Category - reviews

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Tiki Compliant: The Queen’s Park Hotel Super Cocktail
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Bar Review: Rye in Louisville
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Bar Review: Liberty in Seattle, WA
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Gin-sperimentation: Caorunn Scottish Gin

Tiki Compliant: The Queen’s Park Hotel Super Cocktail

Queen's Park hotel Super Cocktail
The Queen’s Park Hotel Super Cocktail is actually a pre-Tiki cocktail, but it fits perfectly into the category my friend Joe Garcia calls “Tiki Compliant“. Both Don the Beachcomber and Trader Vic learned their respective Tiki drink templates in the rum soaked Carribean (Don as an itinerant youth, Vic as a cold-eyed businessman doing market and product research), consuming drinks like (and perhaps including) the Queen’s Park Hotel Super Cocktail. It checks all the required boxes for me to make it compliant: rum, citrus, exotic syrups, and melded flavors. I hesitate to just pretend it is an outright Tiki drink because of its origin, and its name, which is too British.

QUEEN’S PARK HOTEL SUPER COCKTAIL

  • 1 1/2 oz. gold Trinidadian rum (I used Mount Gay Eclipse because my Angostura 5 Rum bottle is on fumes)
  • 1/2 oz.Italian (sweet) vermouth
  • 1/2 oz. fresh lime juice
  • 1/2 oz. fresh homemade grenadine
  • 4 dashes Angostura Bitters

Combine in a shaker with ice and shake to chill well. Strain into a cocktail glass or small Tiki vessel and garnish with some form of elaborate lime garnish.

One of the things I love about this drink is that it uses vermouth! I had not encountered a Tiki recipe that used the stuff before, and I’m glad to see that you can make a quite tasty tropical that employs it to good effect. This one will be on the menu the rest of Tiki Month, and I intend to experiment with better and better rums, as this is a Tiki cocktail that I suspect will show off the better spirits, rather than waste them.

I found this in Jeff Berry’s lastest fantastic work: Beachbum Berry’s Potions of the Caribbean. (Currently in stock from its publisher, Cocktail Kingdom) I will certainly have a full review of this book later in Tiki Month 2014, when I’ve finished most of it. Suffice it to say here that not only is it a great cocktail book, it is also a fantastic history of the Carribean as a whole, seen through the lens of the bottom of a glass.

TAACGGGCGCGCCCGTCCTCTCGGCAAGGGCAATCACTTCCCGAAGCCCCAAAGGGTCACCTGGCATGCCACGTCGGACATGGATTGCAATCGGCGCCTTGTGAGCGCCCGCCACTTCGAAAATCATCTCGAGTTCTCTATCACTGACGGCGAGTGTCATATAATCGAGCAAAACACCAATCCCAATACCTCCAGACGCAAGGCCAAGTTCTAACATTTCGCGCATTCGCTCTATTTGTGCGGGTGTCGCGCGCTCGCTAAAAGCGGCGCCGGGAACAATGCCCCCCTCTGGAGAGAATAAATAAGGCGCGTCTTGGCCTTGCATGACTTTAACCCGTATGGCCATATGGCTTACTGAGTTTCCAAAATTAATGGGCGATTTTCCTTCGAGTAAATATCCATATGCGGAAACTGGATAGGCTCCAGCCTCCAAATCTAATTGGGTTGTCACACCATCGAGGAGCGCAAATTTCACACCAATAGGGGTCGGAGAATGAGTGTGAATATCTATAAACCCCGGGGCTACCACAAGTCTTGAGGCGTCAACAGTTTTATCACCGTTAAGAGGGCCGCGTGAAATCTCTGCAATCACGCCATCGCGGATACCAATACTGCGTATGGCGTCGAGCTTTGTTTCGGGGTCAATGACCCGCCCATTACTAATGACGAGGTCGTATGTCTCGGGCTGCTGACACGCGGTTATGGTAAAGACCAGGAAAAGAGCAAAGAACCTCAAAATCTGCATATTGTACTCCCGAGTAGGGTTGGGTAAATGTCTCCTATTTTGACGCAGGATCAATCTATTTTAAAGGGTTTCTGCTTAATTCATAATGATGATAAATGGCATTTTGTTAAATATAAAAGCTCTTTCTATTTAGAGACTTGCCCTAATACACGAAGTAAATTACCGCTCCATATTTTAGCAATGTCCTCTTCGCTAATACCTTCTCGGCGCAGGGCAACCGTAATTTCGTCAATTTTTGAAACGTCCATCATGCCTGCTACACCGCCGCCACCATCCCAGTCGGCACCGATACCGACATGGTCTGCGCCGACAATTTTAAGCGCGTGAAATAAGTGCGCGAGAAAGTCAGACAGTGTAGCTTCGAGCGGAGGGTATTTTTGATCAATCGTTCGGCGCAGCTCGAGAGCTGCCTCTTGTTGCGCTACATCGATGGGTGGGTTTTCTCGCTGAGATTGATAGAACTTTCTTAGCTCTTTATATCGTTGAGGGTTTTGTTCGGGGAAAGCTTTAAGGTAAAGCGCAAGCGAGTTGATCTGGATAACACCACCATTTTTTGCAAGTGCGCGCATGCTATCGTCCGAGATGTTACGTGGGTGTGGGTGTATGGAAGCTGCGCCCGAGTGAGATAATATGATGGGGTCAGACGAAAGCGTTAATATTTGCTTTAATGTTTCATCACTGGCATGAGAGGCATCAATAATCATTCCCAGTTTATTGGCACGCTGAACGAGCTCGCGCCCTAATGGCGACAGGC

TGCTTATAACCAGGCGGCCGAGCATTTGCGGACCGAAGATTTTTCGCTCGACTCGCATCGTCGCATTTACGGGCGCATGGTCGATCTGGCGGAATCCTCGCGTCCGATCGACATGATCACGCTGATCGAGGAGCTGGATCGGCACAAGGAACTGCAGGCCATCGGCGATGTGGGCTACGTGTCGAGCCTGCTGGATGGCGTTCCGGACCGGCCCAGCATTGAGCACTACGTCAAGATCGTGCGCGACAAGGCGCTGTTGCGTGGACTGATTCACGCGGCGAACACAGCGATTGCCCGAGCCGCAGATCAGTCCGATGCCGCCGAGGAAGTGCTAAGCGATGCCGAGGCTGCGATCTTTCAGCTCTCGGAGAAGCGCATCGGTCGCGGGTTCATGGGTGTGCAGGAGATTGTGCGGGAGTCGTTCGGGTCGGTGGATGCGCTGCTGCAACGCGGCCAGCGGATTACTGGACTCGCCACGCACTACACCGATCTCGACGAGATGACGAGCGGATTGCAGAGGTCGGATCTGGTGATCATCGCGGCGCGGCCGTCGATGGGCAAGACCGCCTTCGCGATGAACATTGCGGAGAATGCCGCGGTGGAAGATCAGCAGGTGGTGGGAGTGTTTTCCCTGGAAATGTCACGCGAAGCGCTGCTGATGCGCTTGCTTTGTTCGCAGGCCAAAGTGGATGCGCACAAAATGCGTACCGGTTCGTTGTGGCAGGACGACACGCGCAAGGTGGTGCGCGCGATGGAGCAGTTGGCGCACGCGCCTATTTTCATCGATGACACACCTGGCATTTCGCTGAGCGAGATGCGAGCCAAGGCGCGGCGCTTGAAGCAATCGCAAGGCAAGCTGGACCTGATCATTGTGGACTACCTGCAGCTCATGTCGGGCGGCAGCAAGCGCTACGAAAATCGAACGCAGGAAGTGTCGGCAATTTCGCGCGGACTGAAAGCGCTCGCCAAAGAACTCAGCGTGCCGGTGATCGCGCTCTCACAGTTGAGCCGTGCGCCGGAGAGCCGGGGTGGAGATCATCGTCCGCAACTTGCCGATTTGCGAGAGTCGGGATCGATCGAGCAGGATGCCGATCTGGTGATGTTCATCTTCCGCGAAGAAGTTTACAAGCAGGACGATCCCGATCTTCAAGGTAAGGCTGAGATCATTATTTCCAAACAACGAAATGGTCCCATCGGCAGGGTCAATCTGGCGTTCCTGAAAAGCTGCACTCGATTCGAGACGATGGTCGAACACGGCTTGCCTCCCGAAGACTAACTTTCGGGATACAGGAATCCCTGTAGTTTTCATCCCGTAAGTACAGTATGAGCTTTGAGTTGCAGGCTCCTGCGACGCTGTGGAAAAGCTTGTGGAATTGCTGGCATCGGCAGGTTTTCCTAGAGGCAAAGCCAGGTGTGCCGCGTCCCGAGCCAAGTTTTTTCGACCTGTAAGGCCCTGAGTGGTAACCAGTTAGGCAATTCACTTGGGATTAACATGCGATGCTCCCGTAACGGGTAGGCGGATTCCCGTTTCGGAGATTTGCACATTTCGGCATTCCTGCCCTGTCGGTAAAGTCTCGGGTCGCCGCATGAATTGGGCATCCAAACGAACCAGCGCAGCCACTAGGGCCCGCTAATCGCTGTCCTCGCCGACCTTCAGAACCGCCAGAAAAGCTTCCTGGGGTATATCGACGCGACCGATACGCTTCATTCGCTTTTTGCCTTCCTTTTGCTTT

Bar Review: Rye in Louisville

VISUAL | RYE
The good photos in this post can be found larger on Rye’s site.

Rye is a restaurant and bar located in Louisville, Kentucky, and while I am sure I’m not revealing any secrets to residents, people who visit Louisville should keep in mind that the corner of Market and Campbell is an outstanding location to both eat and drink.

Rye occupies a narrow, renovated, brick two-story with an attractive patio and extensive kitchen garden outside. They have their own parking, though I have no idea how sufficient it is, as our visit was late on a Sunday evening. The main floor is split into two fairly equal parts, the dining area and the bar. The barroom is huge, with high ceilings and lots of open floor space. The bar itself is a massive, light-colored, wooden surface with very heavy iron and wood stools that provide seating for 6-8 guests at each end of the bar, with a wide standing area in the center. I really like this design element in a bar as this stretch provides patrons access to the bartenders when the place is packed. The rest of the room is fairly open, with the length of the opposite wall lined with standing height shelf-tables, complete with more stools. There is plenty of light as well. The overall feel possesses that vaguely 20’s vibe that seems so de rigeur of craft bar/restaurants these days, but completely avoids the twee bits which send such decor over the edge in many instances.

We ate at the bar, and I will start with the food. To be honest, I was really paying attention only to the drinks when we arrived, so the extraordinary quality of the food caught us pleasantly off-guard. The “Coulotte Steak” was a perfect medium rare, no ordinary feat in itself for such a thick cut. And while I must admit to usually viewing any significant sauces on my beef as distractingly gilding the umami, the gorgeous one offered here complimented the meat both to the eye and to the tongue.

The triple-cooked fries we shared were exactly what french fires are supposed to look and taste like. I think we may have been the last customers of the night, and the kitchen had already started to break down the fryer when we came in and ordered. Instead of saying it was too late for the fries, or some other excuse, they set it back up and got us our deliciousness. This is called a desire to take care of the customer….